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Dana Iglesias, MD, MPH, Medical Director of the Chatham Hospital Maternity Care Center, has been awarded a grant from The Duke Endowment to help improve the quality and the continuity of care provided to Black and Hispanic women by implementing a perinatal interdisciplinary inter-agency care coordination program in Chatham County. The project will build upon the work of Equity for Moms and Babies Realized Across Chatham (EMBRACe), which seeks to ensure successful and equitable birth outcomes for women and babies in Chatham County, NC, through system and service alignment across the following partners: Chatham County Public Health Department, Chatham Hospital, UNC Family Medicine, Piedmont Health Services, Chatham County Department of Social Services and the Chatham Health Alliance.

The project will utilize a Perinatal Care Coordination Team (PNCC Team) and gap analysis to identify the team and create a streamlined clinical care process. The work of the PNCC Team will be threefold:

  1. Providing high-touch clinical support for patients at Piedmont Health Siler City and Moncure Community Health Centers, augmented by the Chatham County Public Health Department community-based services, working together to ensure that all resources within and outside of the primary care sites are connected.
  2. Examining the workflow and communication across agencies and adapting to facilitate real-time contact and warm hand-offs to Social Determinants of Health (SDOH) services, Women, Infants, and Children nutrition services (WIC), behavioral health, dentistry, home health, social support networks, and more. The team will utilize existing structures and systems from the Equity for Moms and Babies Realized Across Chatham (EMBRACe) program.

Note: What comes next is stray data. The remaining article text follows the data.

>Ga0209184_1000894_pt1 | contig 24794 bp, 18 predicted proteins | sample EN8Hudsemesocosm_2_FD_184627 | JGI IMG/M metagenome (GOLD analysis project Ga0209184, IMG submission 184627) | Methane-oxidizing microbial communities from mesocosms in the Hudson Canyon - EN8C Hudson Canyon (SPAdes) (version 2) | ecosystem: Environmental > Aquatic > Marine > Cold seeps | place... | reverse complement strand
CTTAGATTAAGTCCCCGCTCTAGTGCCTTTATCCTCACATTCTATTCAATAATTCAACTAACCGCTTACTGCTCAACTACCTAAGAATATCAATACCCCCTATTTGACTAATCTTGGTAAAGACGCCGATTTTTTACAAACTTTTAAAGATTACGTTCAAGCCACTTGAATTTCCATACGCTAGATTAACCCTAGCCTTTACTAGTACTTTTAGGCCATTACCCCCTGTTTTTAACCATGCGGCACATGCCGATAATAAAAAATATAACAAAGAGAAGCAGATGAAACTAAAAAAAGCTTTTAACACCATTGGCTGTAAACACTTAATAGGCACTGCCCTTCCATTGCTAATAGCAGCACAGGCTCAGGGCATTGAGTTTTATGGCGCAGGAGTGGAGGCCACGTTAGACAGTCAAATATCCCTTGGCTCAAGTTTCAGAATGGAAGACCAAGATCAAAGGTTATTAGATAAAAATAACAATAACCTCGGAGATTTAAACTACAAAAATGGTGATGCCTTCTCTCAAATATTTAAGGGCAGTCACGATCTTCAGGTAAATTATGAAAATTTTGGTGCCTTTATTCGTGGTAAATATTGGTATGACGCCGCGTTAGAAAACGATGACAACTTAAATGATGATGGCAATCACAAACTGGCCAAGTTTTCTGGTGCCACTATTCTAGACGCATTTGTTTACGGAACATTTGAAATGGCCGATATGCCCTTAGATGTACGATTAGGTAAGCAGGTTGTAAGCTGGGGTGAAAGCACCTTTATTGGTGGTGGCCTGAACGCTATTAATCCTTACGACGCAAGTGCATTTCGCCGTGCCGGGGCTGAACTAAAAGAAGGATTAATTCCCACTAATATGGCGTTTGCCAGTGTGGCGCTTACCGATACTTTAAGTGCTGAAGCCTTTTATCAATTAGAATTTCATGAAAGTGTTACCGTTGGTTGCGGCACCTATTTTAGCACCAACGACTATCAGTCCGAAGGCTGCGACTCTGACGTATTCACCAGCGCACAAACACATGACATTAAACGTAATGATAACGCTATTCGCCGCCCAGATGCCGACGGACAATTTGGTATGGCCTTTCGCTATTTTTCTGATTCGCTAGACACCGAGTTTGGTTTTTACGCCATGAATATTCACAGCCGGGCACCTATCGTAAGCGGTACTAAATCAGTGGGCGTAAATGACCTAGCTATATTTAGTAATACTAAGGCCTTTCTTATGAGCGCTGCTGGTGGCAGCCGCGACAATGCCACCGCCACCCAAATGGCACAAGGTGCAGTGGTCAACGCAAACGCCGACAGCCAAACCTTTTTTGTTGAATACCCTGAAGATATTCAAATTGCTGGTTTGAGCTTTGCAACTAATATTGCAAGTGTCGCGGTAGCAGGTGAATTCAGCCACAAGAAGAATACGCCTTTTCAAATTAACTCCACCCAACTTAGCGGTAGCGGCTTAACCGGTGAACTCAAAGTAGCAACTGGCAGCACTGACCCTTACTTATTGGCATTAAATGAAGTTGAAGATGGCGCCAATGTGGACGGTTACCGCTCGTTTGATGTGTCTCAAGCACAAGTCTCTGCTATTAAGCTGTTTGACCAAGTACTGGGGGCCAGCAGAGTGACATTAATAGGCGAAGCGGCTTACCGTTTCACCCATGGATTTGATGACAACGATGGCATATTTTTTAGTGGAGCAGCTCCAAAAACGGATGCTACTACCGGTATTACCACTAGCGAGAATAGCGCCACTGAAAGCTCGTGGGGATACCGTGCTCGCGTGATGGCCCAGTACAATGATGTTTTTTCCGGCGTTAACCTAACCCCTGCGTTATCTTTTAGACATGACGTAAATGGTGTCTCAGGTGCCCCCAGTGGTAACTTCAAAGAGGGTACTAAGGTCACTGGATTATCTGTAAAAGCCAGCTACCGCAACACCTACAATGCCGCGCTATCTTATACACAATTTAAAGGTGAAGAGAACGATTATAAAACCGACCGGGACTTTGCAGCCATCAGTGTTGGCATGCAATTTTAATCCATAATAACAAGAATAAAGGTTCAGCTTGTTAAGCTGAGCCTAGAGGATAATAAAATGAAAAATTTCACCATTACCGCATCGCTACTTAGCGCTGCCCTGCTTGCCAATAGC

3. EMBRACe will work to establish systems alignment and cross-sector collaboration by structuring workflows among partner agencies and will partner with the Perinatal Program Coordinator on the professional development of staff, faculty, and trainees in the areas of interprofessional teamwork and communication, implicit bias, and disparities in perinatal care, with the aim of enduring improvements in cultural awareness through the implementation of equitable practices in the workplace and in patient-facing encounters.

Iglesias states, “A foundational principle of health equity is to mitigate health care disparities by focusing on the needs, gaps, and inequities of the most vulnerable, this systematic and systematic approach to comprehensive health care, serves the entire community clients, patients, and families. I have highlighted this to emphasize that ALL perinatal patients are serviced within this awarded grant opportunity.”